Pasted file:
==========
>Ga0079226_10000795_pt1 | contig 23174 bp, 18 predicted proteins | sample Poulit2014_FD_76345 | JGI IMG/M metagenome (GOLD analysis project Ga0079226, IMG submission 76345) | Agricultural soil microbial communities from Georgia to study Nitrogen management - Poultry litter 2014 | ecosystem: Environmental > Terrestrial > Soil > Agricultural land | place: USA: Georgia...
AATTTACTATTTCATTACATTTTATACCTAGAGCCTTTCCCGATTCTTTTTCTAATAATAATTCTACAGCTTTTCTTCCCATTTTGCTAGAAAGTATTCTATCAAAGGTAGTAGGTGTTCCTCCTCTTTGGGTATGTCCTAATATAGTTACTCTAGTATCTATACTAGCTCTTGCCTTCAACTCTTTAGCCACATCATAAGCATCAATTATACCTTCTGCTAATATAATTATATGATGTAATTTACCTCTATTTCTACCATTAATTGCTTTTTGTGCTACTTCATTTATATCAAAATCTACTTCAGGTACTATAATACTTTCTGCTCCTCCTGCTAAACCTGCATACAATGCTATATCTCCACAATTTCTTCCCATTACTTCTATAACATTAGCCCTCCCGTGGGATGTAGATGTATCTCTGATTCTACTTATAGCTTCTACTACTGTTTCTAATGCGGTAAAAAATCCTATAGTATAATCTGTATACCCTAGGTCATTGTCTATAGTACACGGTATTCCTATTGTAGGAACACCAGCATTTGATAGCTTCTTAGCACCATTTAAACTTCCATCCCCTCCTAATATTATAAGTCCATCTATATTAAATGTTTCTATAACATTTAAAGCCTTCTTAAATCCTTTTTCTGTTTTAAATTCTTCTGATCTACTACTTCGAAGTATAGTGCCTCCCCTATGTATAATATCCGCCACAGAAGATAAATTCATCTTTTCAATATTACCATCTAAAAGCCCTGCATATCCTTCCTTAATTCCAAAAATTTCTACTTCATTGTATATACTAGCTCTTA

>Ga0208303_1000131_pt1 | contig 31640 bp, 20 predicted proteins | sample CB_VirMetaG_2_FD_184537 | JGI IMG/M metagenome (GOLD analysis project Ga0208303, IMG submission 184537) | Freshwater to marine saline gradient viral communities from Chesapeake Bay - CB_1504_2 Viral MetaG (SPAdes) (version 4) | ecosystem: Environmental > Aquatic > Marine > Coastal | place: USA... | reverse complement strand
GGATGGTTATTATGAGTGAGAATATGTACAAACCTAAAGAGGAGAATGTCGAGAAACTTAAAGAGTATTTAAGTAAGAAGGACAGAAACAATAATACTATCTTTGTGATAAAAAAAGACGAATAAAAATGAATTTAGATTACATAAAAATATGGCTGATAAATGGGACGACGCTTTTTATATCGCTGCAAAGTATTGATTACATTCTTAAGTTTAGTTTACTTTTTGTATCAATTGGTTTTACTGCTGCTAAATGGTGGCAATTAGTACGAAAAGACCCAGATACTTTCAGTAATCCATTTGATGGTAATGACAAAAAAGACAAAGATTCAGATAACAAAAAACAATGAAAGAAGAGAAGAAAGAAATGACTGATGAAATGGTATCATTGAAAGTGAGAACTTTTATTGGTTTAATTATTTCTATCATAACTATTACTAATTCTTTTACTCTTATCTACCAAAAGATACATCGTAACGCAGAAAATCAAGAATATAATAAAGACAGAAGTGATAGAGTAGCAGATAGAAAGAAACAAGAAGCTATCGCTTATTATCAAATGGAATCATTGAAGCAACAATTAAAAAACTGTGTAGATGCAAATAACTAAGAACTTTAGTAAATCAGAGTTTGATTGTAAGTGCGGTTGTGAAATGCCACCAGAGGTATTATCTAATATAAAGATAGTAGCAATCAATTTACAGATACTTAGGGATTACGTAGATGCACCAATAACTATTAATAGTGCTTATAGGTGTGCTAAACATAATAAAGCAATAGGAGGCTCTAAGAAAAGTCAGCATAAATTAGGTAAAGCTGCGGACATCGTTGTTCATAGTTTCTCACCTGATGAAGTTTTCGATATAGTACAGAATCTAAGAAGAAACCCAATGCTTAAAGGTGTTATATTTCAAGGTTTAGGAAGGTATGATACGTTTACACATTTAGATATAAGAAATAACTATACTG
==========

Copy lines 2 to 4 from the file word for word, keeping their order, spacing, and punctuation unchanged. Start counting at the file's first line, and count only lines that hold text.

AATTTACTATTTCATTACATTTTATACCTAGAGCCTTTCCCGATTCTTTTTCTAATAATAATTCTACAGCTTTTCTTCCCATTTTGCTAGAAAGTATTCTATCAAAGGTAGTAGGTGTTCCTCCTCTTTGGGTATGTCCTAATATAGTTACTCTAGTATCTATACTAGCTCTTGCCTTCAACTCTTTAGCCACATCATAAGCATCAATTATACCTTCTGCTAATATAATTATATGATGTAATTTACCTCTATTTCTACCATTAATTGCTTTTTGTGCTACTTCATTTATATCAAAATCTACTTCAGGTACTATAATACTTTCTGCTCCTCCTGCTAAACCTGCATACAATGCTATATCTCCACAATTTCTTCCCATTACTTCTATAACATTAGCCCTCCCGTGGGATGTAGATGTATCTCTGATTCTACTTATAGCTTCTACTACTGTTTCTAATGCGGTAAAAAATCCTATAGTATAATCTGTATACCCTAGGTCATTGTCTATAGTACACGGTATTCCTATTGTAGGAACACCAGCATTTGATAGCTTCTTAGCACCATTTAAACTTCCATCCCCTCCTAATATTATAAGTCCATCTATATTAAATGTTTCTATAACATTTAAAGCCTTCTTAAATCCTTTTTCTGTTTTAAATTCTTCTGATCTACTACTTCGAAGTATAGTGCCTCCCCTATGTATAATATCCGCCACAGAAGATAAATTCATCTTTTCAATATTACCATCTAAAAGCCCTGCATATCCTTCCTTAATTCCAAAAATTTCTACTTCATTGTATATACTAGCTCTTA

>Ga0208303_1000131_pt1 | contig 31640 bp, 20 predicted proteins | sample CB_VirMetaG_2_FD_184537 | JGI IMG/M metagenome (GOLD analysis project Ga0208303, IMG submission 184537) | Freshwater to marine saline gradient viral communities from Chesapeake Bay - CB_1504_2 Viral MetaG (SPAdes) (version 4) | ecosystem: Environmental > Aquatic > Marine > Coastal | place: USA... | reverse complement strand
GGATGGTTATTATGAGTGAGAATATGTACAAACCTAAAGAGGAGAATGTCGAGAAACTTAAAGAGTATTTAAGTAAGAAGGACAGAAACAATAATACTATCTTTGTGATAAAAAAAGACGAATAAAAATGAATTTAGATTACATAAAAATATGGCTGATAAATGGGACGACGCTTTTTATATCGCTGCAAAGTATTGATTACATTCTTAAGTTTAGTTTACTTTTTGTATCAATTGGTTTTACTGCTGCTAAATGGTGGCAATTAGTACGAAAAGACCCAGATACTTTCAGTAATCCATTTGATGGTAATGACAAAAAAGACAAAGATTCAGATAACAAAAAACAATGAAAGAAGAGAAGAAAGAAATGACTGATGAAATGGTATCATTGAAAGTGAGAACTTTTATTGGTTTAATTATTTCTATCATAACTATTACTAATTCTTTTACTCTTATCTACCAAAAGATACATCGTAACGCAGAAAATCAAGAATATAATAAAGACAGAAGTGATAGAGTAGCAGATAGAAAGAAACAAGAAGCTATCGCTTATTATCAAATGGAATCATTGAAGCAACAATTAAAAAACTGTGTAGATGCAAATAACTAAGAACTTTAGTAAATCAGAGTTTGATTGTAAGTGCGGTTGTGAAATGCCACCAGAGGTATTATCTAATATAAAGATAGTAGCAATCAATTTACAGATACTTAGGGATTACGTAGATGCACCAATAACTATTAATAGTGCTTATAGGTGTGCTAAACATAATAAAGCAATAGGAGGCTCTAAGAAAAGTCAGCATAAATTAGGTAAAGCTGCGGACATCGTTGTTCATAGTTTCTCACCTGATGAAGTTTTCGATATAGTACAGAATCTAAGAAGAAACCCAATGCTTAAAGGTGTTATATTTCAAGGTTTAGGAAGGTATGATACGTTTACACATTTAGATATAAGAAATAACTATACTG